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Robert Plant, lead singer of Led Zeppelin and sex god to many, once told me in an interview about his first, and most enduring, 'love affair' ... for Wolves. He was four-years-old, sat astride his uncle's shoulders and watching the gold shirts take the field at Molineux. And the man who cemented that life long passion for Wolves? "Billy Wright. He turned and waved – to me, nobody else, to ME. When Billy's Book of Soccer came out my mother got him to sign it – and from then on I've been friends with the captain of England and Wolverhampton Wanderers. That was such an outstanding moment in my life." Robert Plant was genuinely impressed when I told him that I had met the great man twice. The first time was when he started a marathon in Burton-on-Trent. The second was when he welcomed me to his desk at the Central-TV studios in Birmingham in the last week of his working life. He was a humble and patient man, perfectly happy to answer questions that he must have fielded countless times before. My article appeared in the Wolves programme – in three separate issues, which was testimony to the depth of the story. I kid myself that it reminded a few folk behind the scenes that one of the club's favourite sons was still ready for action. Not long afterwards he became a director.

CHARLIE BAMFORTH Davis, California


I first met William Ambrose as an autograph hunter in 1960. It was the first footballer's autograph I ever had! He was playing in a showbiz match after his retirement in my home town of Berkhamsted in Hertfordshire. I was so thrilled to speak to him as a little boy of about 13 and never realised that, some 18 years later, he would give me my first job in television. I have some lovely memories of him getting his words mixed up. On one occasion, his car broke down on the M1 as he was coming to work. He told me he had to pull up on the cold shoulder! It was a privilege to work with him and I shall always be grateful for his decision to give me a chance in television. It gave me nearly two decades on national TV, presenting a huge variety of different programmes with the opportunity to travel all over the world. Bill, thank you very much.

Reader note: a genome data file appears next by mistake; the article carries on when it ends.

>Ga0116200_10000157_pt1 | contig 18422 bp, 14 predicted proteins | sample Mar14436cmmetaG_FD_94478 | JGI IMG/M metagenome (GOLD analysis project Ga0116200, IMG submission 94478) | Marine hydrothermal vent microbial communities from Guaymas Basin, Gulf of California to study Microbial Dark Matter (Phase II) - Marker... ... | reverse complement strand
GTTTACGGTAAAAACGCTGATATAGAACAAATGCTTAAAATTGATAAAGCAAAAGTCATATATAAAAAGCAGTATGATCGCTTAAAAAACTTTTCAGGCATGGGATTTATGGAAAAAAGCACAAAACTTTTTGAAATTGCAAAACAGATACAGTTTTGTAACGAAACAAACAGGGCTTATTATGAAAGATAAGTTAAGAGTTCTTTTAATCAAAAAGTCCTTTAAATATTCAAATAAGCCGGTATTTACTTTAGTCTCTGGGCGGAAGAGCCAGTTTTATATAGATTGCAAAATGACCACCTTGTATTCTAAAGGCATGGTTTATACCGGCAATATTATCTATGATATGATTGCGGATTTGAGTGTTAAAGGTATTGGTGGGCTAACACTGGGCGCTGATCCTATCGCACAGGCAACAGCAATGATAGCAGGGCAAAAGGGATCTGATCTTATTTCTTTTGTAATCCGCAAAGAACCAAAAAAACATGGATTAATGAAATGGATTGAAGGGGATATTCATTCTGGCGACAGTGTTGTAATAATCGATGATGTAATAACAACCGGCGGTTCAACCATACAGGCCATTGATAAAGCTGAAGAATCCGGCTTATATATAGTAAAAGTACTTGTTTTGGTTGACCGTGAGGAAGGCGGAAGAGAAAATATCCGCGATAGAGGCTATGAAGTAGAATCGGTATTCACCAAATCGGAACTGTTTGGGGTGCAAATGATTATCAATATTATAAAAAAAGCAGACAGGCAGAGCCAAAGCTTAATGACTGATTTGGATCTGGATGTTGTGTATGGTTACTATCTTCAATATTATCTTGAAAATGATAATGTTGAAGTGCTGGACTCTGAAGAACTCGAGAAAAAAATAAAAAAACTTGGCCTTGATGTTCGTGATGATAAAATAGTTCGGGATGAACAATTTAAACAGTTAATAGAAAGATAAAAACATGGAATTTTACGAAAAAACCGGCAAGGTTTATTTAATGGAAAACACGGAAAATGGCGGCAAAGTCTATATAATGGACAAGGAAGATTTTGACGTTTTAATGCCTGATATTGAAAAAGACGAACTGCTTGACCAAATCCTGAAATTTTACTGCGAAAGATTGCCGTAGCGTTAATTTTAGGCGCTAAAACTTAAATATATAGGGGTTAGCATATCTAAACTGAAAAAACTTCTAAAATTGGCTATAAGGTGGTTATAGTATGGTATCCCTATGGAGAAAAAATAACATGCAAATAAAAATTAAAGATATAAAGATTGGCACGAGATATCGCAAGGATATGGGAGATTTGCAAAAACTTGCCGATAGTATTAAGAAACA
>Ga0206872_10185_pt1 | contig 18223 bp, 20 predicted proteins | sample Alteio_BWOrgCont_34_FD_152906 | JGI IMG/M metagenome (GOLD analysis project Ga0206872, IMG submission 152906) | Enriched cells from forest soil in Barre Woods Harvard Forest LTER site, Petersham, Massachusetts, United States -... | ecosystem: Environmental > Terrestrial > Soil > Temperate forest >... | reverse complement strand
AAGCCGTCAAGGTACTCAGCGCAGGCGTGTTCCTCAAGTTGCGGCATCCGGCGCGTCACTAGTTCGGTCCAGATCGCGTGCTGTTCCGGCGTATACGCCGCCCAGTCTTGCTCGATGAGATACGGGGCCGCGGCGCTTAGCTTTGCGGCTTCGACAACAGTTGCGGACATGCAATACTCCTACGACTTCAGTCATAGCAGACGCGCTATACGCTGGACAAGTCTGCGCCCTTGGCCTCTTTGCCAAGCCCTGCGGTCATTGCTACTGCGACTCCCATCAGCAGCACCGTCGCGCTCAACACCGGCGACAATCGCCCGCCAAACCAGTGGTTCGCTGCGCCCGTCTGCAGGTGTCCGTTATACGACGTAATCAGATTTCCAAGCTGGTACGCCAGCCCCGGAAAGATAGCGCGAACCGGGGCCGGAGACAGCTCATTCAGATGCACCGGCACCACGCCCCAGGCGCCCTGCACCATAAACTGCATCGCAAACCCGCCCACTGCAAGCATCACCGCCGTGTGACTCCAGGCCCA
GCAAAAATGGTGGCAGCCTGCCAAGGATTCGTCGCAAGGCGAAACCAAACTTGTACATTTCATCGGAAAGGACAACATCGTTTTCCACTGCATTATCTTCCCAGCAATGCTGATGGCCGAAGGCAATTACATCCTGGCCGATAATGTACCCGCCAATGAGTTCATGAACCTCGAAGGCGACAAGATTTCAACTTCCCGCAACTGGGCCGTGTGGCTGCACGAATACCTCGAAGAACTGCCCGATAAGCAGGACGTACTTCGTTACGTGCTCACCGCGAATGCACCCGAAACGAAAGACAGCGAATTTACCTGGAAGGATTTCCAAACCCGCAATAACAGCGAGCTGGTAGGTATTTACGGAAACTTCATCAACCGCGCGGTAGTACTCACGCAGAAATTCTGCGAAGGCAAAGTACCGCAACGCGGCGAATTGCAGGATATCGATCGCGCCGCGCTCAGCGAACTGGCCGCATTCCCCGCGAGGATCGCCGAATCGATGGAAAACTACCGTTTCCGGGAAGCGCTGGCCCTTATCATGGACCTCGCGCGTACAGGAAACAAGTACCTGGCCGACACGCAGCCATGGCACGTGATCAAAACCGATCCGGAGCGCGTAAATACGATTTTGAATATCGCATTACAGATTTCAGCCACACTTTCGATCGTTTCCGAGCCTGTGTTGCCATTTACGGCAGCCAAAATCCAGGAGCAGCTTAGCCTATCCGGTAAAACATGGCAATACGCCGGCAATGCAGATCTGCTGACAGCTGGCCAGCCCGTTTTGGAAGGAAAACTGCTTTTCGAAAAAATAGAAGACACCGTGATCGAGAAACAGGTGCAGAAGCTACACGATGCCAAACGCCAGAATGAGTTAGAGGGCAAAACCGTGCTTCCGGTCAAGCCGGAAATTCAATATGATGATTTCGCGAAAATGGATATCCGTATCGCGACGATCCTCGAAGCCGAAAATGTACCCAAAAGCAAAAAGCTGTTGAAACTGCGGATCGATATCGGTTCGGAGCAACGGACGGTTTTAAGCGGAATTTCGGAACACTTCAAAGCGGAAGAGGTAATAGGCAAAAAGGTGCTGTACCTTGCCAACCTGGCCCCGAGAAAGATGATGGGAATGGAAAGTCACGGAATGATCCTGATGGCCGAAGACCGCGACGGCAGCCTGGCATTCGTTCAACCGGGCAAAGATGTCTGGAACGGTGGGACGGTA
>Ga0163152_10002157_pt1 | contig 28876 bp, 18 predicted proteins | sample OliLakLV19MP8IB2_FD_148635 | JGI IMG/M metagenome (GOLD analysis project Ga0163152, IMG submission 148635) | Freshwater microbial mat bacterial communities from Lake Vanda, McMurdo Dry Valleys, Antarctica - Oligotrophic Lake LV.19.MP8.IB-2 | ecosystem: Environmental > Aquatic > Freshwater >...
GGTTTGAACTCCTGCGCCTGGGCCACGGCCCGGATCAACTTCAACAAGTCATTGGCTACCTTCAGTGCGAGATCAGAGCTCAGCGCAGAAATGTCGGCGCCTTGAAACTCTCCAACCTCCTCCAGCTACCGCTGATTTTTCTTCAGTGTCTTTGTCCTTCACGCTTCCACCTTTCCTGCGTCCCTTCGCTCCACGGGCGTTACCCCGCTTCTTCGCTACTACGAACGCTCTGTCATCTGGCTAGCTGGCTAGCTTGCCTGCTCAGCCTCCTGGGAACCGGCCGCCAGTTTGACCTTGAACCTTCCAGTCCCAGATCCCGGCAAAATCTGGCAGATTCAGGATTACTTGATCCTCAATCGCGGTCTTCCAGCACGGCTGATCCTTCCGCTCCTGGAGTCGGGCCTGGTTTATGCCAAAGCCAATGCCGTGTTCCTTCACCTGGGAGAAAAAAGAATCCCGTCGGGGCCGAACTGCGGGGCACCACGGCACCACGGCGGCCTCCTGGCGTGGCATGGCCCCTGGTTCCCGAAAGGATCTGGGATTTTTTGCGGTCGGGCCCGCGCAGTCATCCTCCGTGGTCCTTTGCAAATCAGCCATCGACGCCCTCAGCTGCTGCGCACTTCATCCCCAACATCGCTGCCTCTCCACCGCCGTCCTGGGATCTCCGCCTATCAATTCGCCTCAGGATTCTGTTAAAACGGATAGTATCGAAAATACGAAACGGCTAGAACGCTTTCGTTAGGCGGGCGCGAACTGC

NICK OWEN BBCtv, Midlands


I would like to share two memories of Billy that reveal what a caring, thoughtful man he was away from the football pitch. When I was fourteen, I was travelling to a match on the same train as the Wolves team. My pal and I found their compartment and stared at them open eyed through the glass. Billy saw us looking and instead of telling us to push off invited us both in to meet him and his team-mates. To be in the presence of Mullen, Hancocks, Slater, Williams and, of course, 'Sir' Billy, left us two schoolboys speechless for days . A year or so later my friend, Eric, became gravely ill. Billy got to hear about it and, quietly, visited him in hospital and brought real sunshine to his last few days. Eric's parents were greatly appreciative of this wonderful gesture by a true gentleman and great sportsman.

DAVE STEVENS Halesowen

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